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A List of Great Classic Stories for Kids

Updated on August 18, 2015

Introducing classic literature to my kids is very important to me. I have scoured lists of classic books for elementary age kids. Finding abridged versions of classic works isn't always easy. The used book section of my library is often helpful but I didn't really feel like I was reading as many classics as I wanted.

Then I stumbled upon a collection of classic stories and found that this is a much better way to expose kids to classic books without having to buy or borrow lots of individual books. This is a list of some really good classic collections aimed at elementary school age children. I have been able to introduce my 7 year old to dozens of classic works with these books.

Of course, you can read the original versions of classic children's stories. The problem is that two many archaic words need to be explained to kids. This isn't necessarily a bad thing because it can expand a child's vocabulary. But constant explanations and definitions of words can take away the enjoyment of reading a classic story. If a child doesn't enjoy listening to classic works they may start to dislike them. Some kids may enjoy the challenge of wading through classics but others won't.

You can easily expose your kids to lots of classic stories like Robin Hood
You can easily expose your kids to lots of classic stories like Robin Hood

Classics Collections List

  • Usborne Illustrated Classics for Boys and Usborne Illustrated Classics for Girls - don't worry about boys and girls being in the title. It's worth it to get both. The boys book has Moonfleet, Around the World in 80 Days, Robin Hood, Gulliver's Travels, The Canterville Ghost and Robinson Crusoe. The girls version has Heidi, Little Women, The Railway Children, Black Beauty, The Secret Garden and The Wizard of Oz. According to Usborne, these books are for ages 6+. See sample pages.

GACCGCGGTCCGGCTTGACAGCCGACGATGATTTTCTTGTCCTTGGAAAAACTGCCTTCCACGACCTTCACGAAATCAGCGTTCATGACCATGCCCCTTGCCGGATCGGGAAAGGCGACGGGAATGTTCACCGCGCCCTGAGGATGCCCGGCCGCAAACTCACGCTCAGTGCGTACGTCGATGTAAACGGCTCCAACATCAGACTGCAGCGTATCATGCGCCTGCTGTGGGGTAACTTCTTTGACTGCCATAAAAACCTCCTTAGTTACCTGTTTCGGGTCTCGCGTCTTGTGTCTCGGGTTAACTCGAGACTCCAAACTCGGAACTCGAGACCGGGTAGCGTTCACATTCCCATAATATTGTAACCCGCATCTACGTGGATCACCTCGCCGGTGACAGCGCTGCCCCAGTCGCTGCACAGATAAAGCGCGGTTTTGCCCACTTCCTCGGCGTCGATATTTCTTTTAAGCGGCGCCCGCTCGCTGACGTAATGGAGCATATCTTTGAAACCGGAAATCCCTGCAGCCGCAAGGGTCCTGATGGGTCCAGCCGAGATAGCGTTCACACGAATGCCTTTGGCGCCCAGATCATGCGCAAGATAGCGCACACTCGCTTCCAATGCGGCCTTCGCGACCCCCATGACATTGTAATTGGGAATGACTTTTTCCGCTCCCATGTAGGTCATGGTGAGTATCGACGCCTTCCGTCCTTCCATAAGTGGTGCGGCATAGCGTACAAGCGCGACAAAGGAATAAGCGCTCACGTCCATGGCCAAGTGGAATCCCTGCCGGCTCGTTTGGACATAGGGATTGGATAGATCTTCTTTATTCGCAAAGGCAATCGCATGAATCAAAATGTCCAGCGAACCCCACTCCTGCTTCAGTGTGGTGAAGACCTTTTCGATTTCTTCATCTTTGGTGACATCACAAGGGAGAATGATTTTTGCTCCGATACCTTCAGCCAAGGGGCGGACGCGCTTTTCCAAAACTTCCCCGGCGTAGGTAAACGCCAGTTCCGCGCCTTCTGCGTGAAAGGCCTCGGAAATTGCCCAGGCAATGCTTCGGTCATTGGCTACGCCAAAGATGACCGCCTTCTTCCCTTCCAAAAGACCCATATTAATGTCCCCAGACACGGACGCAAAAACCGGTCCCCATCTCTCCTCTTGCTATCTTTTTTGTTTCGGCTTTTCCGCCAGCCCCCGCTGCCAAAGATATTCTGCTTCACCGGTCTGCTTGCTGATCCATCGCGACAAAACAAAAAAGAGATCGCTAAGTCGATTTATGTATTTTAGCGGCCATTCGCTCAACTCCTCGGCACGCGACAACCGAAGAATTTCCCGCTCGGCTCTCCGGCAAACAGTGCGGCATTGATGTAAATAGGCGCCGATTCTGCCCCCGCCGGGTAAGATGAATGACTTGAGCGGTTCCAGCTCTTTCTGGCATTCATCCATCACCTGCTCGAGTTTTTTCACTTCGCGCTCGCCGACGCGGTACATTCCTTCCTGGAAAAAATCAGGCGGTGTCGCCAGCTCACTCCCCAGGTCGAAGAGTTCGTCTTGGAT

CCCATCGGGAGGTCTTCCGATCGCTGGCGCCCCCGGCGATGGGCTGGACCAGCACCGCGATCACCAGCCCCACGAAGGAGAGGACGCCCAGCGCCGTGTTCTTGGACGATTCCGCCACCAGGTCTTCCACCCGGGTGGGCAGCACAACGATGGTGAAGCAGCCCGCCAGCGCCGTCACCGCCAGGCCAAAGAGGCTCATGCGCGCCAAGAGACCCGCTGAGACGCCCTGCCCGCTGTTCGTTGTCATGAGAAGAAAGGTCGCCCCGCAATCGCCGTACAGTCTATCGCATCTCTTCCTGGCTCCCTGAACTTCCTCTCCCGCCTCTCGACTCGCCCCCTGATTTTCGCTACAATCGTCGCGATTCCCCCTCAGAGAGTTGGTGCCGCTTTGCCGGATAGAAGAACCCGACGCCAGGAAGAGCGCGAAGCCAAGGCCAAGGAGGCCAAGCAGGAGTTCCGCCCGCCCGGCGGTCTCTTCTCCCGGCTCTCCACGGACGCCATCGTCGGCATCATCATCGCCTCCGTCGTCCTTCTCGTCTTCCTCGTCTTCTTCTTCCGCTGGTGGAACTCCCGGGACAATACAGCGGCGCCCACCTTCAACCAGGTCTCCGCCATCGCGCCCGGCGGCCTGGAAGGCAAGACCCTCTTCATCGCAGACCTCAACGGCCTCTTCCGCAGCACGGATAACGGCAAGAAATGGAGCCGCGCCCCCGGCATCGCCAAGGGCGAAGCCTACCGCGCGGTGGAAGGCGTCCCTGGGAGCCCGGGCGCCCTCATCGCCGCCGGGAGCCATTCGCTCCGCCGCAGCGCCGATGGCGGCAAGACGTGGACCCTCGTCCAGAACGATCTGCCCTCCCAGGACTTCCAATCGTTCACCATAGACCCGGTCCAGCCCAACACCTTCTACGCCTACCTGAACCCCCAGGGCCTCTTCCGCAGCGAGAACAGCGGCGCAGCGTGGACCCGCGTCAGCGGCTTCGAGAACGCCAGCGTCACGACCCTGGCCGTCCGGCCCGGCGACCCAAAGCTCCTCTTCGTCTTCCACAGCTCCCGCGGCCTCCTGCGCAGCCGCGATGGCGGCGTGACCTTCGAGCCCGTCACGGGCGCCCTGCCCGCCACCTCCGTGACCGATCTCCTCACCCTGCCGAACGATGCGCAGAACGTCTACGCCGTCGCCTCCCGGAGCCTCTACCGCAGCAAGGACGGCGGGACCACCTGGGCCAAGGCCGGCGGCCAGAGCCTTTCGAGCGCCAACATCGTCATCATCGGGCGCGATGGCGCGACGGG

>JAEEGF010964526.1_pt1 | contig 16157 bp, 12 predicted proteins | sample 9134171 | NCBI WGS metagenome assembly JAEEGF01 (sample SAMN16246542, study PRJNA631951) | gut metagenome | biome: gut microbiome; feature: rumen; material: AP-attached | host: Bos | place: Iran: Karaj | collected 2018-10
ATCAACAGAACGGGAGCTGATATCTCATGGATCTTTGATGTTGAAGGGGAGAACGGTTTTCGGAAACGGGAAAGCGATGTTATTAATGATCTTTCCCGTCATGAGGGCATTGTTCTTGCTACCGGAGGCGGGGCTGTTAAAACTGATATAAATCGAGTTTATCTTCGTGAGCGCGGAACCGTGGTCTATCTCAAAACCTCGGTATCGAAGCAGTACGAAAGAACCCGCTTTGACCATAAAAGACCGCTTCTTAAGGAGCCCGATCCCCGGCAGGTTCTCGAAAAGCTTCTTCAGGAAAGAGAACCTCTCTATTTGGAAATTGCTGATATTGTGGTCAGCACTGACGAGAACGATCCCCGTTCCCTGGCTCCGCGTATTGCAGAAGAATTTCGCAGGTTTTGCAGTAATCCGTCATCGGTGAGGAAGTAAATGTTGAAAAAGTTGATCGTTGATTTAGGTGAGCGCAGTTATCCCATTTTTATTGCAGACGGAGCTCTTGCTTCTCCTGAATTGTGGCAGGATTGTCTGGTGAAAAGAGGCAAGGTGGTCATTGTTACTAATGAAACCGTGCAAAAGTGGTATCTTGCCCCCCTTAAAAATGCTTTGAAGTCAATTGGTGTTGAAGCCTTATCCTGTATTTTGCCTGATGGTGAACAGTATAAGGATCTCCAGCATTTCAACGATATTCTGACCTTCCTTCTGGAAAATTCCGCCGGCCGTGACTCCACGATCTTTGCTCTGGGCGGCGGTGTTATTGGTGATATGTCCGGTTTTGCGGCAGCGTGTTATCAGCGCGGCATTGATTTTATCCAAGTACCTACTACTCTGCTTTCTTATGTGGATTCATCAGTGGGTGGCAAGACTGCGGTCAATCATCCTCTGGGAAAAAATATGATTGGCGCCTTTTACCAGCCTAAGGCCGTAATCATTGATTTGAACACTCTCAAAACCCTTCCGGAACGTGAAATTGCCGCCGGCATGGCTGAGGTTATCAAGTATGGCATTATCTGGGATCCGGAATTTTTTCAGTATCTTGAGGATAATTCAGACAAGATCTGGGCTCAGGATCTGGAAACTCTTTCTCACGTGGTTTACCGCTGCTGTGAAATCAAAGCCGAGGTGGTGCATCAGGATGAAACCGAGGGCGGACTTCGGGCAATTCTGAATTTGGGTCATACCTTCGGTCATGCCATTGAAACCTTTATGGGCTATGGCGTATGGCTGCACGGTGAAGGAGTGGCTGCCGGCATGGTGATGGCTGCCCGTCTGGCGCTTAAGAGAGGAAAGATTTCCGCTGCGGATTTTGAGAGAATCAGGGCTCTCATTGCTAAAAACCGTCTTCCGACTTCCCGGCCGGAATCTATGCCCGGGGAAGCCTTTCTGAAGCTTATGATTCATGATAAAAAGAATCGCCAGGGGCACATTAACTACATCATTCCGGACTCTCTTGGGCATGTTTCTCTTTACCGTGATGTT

• Shakespeare for Kids - Usborne has a couple of different collections of Shakespeare's works. I got Usborne Stories from Shakespeare. It includes A Midsummer Night's Dream, Hamlet, Romeo and Juliet, As you like it, Twelfth Night, The Tempest, The Merchant of Venice, The Winter's Tale, Macbeth and The Taming of the Shrew. This book is probably best for ages 7 and up. See sample pages.
  • Usborne Illustrated Stories from Dickens - this book has wonderful retellings of Oliver Twist, Bleak House, Great Expectations, A Tale of Two Cities and David Copperfield that's probably best for ages 6 and up.
  • Favorite Greek Myths by Mary Pope Osborne is an excellent introduction to mythology for young children. It has a dozen stories.
  • Classics to Read Aloud to Your Children: Selections from Shakespeare, Twain, Dickens, O.Henry, London, Longfellow, Irving Aesop, Homer, Cervantes, Hawthorne, and More - this is one I haven't read to my kids yet. It's probably better for 3rd grade and up but that depends on the child. This book has shorts stories, excerpts from novels, myths and poetry.
  • Aesop's Fables for Children: Includes a Read-and-Listen CD - this is an excellent collection of Aesop's Fables. It's very nicely illustrated and the CD is nice to listen to in the car.

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    • StephanieBCrosby profile image

      Stephanie Bradberry 5 years ago from New Jersey

      It's always great to find ways to introduce kids to books and reading.

    • JoanCA profile image
      Author

      JoanCA 5 years ago

      Thanks midget38 and MG Singh. Hopefully this will provide parents with a convenient way to read more classics to their kids.

    • MG Singh profile image

      MG Singh 5 years ago from Singapore

      I liked your hub. Classics are bady ignored. I am glad you advocated it

    • midget38 profile image

      Michelle Liew 5 years ago from Singapore

      Wonderful for kids who do not have the reading habit, and with the advent of technology and social media, they read so much less. Sharing!

    • JoanCA profile image
      Author

      JoanCA 5 years ago

      Mackyi,

      I fondly remember reading a lot of classics as well, especially Dickens. You probably can't go wrong with a book that generations of readers have loved.

    • mackyi profile image

      I.W. McFarlane 5 years ago from Philadelphia

      Thanks JoanCA for sharing this hub. You have certainly brought me way back to my childhood days -- the days when I myself were reading most of these Books that you have mentioned above. Some of my favorites were: Romeo & Juliet, Wizard of Oz, Robin Wood, Merchant of Venice, Around the World in eighty days and more. I even enjoyed reading Tom Sawyer, The Tale of Two cities etc.